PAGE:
And speak to folk and be with them.
And if I’ve been far too soft, again,
In watching and punishing the boy,
I beg that you will mercy employ.
If I’ve proved slow in doing good,
I lament the fact now, as I should,
And of my foolishness I repent.
From now on twill be my intent
To curb Fair-Welcome, as you ask,
And never seek to shirk the task.’
‘Shame,’ Jealousy cried, ‘I am afraid;
Mine is the fear of being betrayed.
For Lechery has mounted so high
It will madden all men, by and by.
No wonder if I feel doubt and care,
For Lechery reigns everywhere;
Her power never fails to grow;
Chastity is not safe, I know,
Even in a cloistered abbey.
So now a new wall I must see,
Round the Rosebushes to enclose
The whole, so naught reveals a Rose.
I’ve little faith in your wardenship,
And a better guard might yet slip;
And if I prove not careful, I fear
There would never come a year
In which I was not thought a fool;
So caution now must be my rule.
I needs must see to the thing today.
Assuredly, I shall close the way
To all those folk who come to spy
On my Roses, and deceive thereby.
Nor shall I indulge in idleness,
Till I have built a strong fortress,
To enclose the Roses all around.
I’ll build a tower on that ground,
A prison to hold Fair-Welcome,
For I am most afraid of treason.
I shall so closely guard his body,
He’ll have no power to win free,
Nor with those lads keep company
Who’d willingly dishonour me,
With sweet words flattering him.
Too many times they’ve found him
A fool, and far too easily caught;
For, as I live, all this has taught
Much ill comes of his fair-seeming.’
And now Fear arrived, all trembling;
But she was so dismayed by what
Jealousy said that she dared not
Utter a word, finding Jealousy
Was much angered, as she could see.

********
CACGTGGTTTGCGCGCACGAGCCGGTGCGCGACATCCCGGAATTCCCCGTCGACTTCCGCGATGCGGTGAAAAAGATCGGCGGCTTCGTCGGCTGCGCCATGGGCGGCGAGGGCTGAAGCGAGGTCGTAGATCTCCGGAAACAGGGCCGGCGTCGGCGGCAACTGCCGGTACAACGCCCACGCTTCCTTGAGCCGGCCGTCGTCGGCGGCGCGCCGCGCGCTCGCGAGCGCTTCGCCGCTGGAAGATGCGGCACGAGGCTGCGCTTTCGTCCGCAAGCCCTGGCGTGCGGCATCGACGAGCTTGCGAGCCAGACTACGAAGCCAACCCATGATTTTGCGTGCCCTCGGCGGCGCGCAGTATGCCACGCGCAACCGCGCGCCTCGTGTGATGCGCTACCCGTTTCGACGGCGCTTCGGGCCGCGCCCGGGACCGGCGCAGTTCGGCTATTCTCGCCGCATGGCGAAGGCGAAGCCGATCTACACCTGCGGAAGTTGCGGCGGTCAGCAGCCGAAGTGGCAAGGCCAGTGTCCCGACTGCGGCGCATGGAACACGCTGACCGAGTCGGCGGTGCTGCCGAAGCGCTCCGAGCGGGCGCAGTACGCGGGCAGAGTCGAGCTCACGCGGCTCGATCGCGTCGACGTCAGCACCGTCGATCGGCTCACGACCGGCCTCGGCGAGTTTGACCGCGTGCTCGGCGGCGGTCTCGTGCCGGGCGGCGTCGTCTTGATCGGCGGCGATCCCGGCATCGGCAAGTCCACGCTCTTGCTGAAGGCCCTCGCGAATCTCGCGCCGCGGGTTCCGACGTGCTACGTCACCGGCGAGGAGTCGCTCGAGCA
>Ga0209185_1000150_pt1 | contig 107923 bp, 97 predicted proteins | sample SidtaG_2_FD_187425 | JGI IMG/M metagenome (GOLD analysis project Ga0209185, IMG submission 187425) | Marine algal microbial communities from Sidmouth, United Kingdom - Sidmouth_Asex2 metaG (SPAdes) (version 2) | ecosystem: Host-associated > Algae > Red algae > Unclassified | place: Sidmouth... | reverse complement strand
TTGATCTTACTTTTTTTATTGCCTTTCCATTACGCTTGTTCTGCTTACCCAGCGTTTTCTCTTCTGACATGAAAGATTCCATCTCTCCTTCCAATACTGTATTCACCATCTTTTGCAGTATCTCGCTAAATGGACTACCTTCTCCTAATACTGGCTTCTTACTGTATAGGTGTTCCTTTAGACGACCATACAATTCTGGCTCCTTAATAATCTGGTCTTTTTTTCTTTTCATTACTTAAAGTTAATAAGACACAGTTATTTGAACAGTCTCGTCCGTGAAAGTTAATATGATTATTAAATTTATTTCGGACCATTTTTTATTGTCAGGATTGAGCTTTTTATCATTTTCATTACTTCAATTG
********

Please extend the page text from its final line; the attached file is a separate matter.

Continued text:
So she withdrew, and went apart,
While Jealousy swiftly did depart,
Leaving Fear and Shame together,
Quivering, near to one another,
Till Fear, with her brow depressed,
Her cousin Shame then addressed:
‘Shame,’ she said, ‘it troubles me
To witness such hostility,
When there is naught we can do.
For many an April, and May too,
Have passed blamelessly for us,
Yet Jealousy now despises us,
Suspicion in her every glance.
Let us now go seek Resistance,
And demonstrate to him that he
Has committed nigh on felony
In failing to take greater care
To guard all this enclosure fair.
He has left Fair-Welcome free
To work his will, quite openly.
But now he must mend his ways,
Or he’ll find, one of these days,
He’ll be forced to flee the land;
Resistance could ne’er withstand
An outright war with Jealousy,
If e’er she showed him enmity.’
Chapter XXXI: Fear and Shame chide Resistance
How Fear and Shame both go to see
Resistance, and chide him harshly,
Concerned for the Rose, since he
Has failed to guard her carefully.
‘Fear and Shame Chide Resistance’
AND now, to progress the same,
They to Resistance swiftly came,
Finding that creature, readily,
Lying beneath a hawthorn-tree.
For a pillow he’d laid his head
On a great pile of grass instead,
So that his rest there he might take;
But Shame now forced him to wake,
And began to chide him harshly.
‘How can you sleep so uselessly,’
She said, ‘when all is gone askew?
More fools are those who’d trust you,
Less use than a sheep’s tail, God knows,
To guard the Rosebud and the Rose:
Too fond of sleep and idleness,
You should be showing forcefulness,
And dealing harshly with everyone.
Folly it was to allow Fair-Welcome
To lead that wretch to the enclosure,
A man who could bring us dishonour.
While you’re asleep we, who can do
Naught, must suffer what doth ensue
Why are you lying there still! Arise,
And close the hedge to prying eyes.
Seal every gap that you can see,
And on no stranger take pity.
It is not fitting, given your name,
If you do aught but show the same.
If Fair-Welcome’s open and sweet,
You must be cruel and use your feet,
Filled with foul anger and outrage;
The courteous wretch is never sage.
I’ve heard it said, in a proverb too,
That you can’t make, whate’er you do,
A silk purse out of a sow’s ear;
They take you for a fool, I fear,
All those you think are debonair,
Is that your wish in this affair,
To please, and do them good service?
Tis the effect of idleness,
And will get you a perfect name
For weakness, if you seek such fame,
As one who’s fooled by flattery.’
Then Fear spoke, and this said she:
‘Resistance, why, for goodness sake,
Are you, I wonder, not wide awake,
And standing guard as you ought?
Your position will be most fraught
If Jealousy’s wrath increases more
She’s harsh and cruel, as we saw,
And inclined to be quarrelsome.
Today she attacked Shame for one,
And by her menaces has driven
Fair-Welcome from this garden.
And sworn if he seeks to stay,
She’ll prison him, this very day.
Tis all through your inattention;
You’ve no backbone to mention.
I do believe you lack the courage,